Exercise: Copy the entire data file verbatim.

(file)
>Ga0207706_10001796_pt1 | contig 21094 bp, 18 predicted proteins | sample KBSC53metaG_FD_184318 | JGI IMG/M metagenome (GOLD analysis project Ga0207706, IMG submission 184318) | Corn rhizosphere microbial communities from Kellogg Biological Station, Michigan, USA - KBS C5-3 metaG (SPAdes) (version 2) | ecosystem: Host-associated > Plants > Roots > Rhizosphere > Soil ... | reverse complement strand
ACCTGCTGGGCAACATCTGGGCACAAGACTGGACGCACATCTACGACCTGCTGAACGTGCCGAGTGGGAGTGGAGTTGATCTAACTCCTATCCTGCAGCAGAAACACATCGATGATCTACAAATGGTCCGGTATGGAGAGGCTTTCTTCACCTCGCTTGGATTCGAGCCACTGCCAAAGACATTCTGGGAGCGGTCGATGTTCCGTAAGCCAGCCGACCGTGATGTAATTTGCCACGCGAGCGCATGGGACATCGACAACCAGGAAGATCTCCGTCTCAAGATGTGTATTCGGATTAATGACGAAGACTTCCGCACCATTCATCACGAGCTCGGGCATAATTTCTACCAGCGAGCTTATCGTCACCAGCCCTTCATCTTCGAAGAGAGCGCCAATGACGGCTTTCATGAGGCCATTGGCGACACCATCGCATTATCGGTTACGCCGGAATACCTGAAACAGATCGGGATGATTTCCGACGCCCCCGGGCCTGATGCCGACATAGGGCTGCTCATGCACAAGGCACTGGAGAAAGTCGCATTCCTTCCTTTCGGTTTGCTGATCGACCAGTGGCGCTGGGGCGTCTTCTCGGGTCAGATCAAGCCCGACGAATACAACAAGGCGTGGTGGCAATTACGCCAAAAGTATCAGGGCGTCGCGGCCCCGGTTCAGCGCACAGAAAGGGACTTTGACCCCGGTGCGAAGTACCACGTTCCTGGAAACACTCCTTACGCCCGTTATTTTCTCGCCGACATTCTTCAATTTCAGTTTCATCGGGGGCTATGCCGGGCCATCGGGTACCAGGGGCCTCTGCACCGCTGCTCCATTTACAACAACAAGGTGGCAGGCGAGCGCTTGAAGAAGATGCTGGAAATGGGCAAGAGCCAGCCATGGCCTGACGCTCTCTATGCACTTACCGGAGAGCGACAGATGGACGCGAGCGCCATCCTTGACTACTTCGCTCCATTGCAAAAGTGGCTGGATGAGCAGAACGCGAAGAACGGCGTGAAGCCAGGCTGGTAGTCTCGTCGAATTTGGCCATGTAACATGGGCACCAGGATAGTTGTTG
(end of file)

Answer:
>Ga0207706_10001796_pt1 | contig 21094 bp, 18 predicted proteins | sample KBSC53metaG_FD_184318 | JGI IMG/M metagenome (GOLD analysis project Ga0207706, IMG submission 184318) | Corn rhizosphere microbial communities from Kellogg Biological Station, Michigan, USA - KBS C5-3 metaG (SPAdes) (version 2) | ecosystem: Host-associated > Plants > Roots > Rhizosphere > Soil ... | reverse complement strand
ACCTGCTGGGCAACATCTGGGCACAAGACTGGACGCACATCTACGACCTGCTGAACGTGCCGAGTGGGAGTGGAGTTGATCTAACTCCTATCCTGCAGCAGAAACACATCGATGATCTACAAATGGTCCGGTATGGAGAGGCTTTCTTCACCTCGCTTGGATTCGAGCCACTGCCAAAGACATTCTGGGAGCGGTCGATGTTCCGTAAGCCAGCCGACCGTGATGTAATTTGCCACGCGAGCGCATGGGACATCGACAACCAGGAAGATCTCCGTCTCAAGATGTGTATTCGGATTAATGACGAAGACTTCCGCACCATTCATCACGAGCTCGGGCATAATTTCTACCAGCGAGCTTATCGTCACCAGCCCTTCATCTTCGAAGAGAGCGCCAATGACGGCTTTCATGAGGCCATTGGCGACACCATCGCATTATCGGTTACGCCGGAATACCTGAAACAGATCGGGATGATTTCCGACGCCCCCGGGCCTGATGCCGACATAGGGCTGCTCATGCACAAGGCACTGGAGAAAGTCGCATTCCTTCCTTTCGGTTTGCTGATCGACCAGTGGCGCTGGGGCGTCTTCTCGGGTCAGATCAAGCCCGACGAATACAACAAGGCGTGGTGGCAATTACGCCAAAAGTATCAGGGCGTCGCGGCCCCGGTTCAGCGCACAGAAAGGGACTTTGACCCCGGTGCGAAGTACCACGTTCCTGGAAACACTCCTTACGCCCGTTATTTTCTCGCCGACATTCTTCAATTTCAGTTTCATCGGGGGCTATGCCGGGCCATCGGGTACCAGGGGCCTCTGCACCGCTGCTCCATTTACAACAACAAGGTGGCAGGCGAGCGCTTGAAGAAGATGCTGGAAATGGGCAAGAGCCAGCCATGGCCTGACGCTCTCTATGCACTTACCGGAGAGCGACAGATGGACGCGAGCGCCATCCTTGACTACTTCGCTCCATTGCAAAAGTGGCTGGATGAGCAGAACGCGAAGAACGGCGTGAAGCCAGGCTGGTAGTCTCGTCGAATTTGGCCATGTAACATGGGCACCAGGATAGTTGTTG